English grammar explanations and exercises (going to).
Understanding "going to" and comparing with present continuous for future.
The basics - structure of going to:
We can use "going to" as an auxiliary to express future. It's form requires the auxiliary verb "to be":
Subject + to be + going to + infinitive.
I am going to study more English.
As almost always, there is inversion between the subject and the auxiliary "to be" in question forms:
Are you going to watch the match?
We use the word "not":
Going to - use in real life:
We use "going to" to talk about our intentions or plans for the future. In other words, decisions already taken:
I'm going to get my hair cut tomorrow.
This way of talking about the future, in many cases, can be substituted for present continuous for future as this describes the future in a similar way. This means that both the following sentences have a similar meaning:
I'm seeing Roc�o this evening.
However, we have to separate present continuous for future and "going to" if the future intention is not clearly expressed. This may happen if the future time adverb is absent:
They're watching a film. (Happening now or a reference to the future?)
If we want to place a lot of emphasis on our intentions, for example, to express that we are determined to do something, we prefer the "going to" structure:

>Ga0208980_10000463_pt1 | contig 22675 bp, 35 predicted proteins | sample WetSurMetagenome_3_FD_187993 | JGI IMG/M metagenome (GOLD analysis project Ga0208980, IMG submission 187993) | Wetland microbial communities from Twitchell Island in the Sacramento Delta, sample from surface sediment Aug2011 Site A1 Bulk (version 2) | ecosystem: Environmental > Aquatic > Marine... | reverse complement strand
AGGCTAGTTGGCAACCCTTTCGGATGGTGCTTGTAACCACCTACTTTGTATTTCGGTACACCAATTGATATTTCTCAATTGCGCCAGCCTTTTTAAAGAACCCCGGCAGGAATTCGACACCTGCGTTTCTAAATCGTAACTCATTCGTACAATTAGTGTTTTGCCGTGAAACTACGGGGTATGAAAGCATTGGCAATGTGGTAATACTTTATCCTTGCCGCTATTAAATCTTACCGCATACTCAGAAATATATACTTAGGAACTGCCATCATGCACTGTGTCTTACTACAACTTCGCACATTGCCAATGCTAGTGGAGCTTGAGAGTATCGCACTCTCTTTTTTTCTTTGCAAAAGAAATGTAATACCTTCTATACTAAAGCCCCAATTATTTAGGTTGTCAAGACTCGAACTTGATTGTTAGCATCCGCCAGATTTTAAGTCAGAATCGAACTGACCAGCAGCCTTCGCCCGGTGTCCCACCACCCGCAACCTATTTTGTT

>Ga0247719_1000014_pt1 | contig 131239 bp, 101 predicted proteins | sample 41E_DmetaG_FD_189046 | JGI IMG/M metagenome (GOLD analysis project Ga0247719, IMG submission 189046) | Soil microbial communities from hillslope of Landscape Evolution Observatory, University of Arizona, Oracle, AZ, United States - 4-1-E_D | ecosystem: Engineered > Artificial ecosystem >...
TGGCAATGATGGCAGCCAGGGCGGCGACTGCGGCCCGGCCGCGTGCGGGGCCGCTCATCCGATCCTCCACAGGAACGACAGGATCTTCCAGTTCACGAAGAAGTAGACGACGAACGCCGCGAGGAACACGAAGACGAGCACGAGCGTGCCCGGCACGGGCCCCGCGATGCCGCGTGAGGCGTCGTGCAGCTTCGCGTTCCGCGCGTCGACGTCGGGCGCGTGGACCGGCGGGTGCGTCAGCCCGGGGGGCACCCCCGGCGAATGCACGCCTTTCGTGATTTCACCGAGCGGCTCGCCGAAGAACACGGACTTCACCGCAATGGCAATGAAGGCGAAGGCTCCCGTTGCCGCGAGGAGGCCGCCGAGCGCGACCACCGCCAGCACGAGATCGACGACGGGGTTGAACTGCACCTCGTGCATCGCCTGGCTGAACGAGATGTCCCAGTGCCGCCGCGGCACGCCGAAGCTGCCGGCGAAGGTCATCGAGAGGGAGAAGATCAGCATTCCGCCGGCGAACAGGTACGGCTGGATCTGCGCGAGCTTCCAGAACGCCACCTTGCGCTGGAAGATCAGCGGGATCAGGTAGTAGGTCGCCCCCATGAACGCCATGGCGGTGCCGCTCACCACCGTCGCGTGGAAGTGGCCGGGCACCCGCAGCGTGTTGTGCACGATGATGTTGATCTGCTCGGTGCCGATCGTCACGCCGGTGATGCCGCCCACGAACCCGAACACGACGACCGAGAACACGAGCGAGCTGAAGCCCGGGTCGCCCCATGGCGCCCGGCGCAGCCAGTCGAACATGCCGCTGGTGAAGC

I'm going to pass this exam if it's the last thing I do.
Predictions for future.
"Going to" (and not present continuous for future) is used to talk about what we think is going to happen in the future.
Normally, this prediction is based on what we are experiencing in the present, for example, evidence we can see:
Look at that plane! It's going to crash!
It is also possible to use "going to" for predictions in the same way we use "will" for predictions (eg. not based on evidence we can see now):
In the future, there are going to be cars that can fly.
Also see "will" for predictions...
Threats and promises.
We also make a reference to decisions already taken when we make a promise or a threat. "Going to" (and not present continuous for future) is used in these cases:
I promise I'm not going to do it ever again.
Also see "will" for threats...
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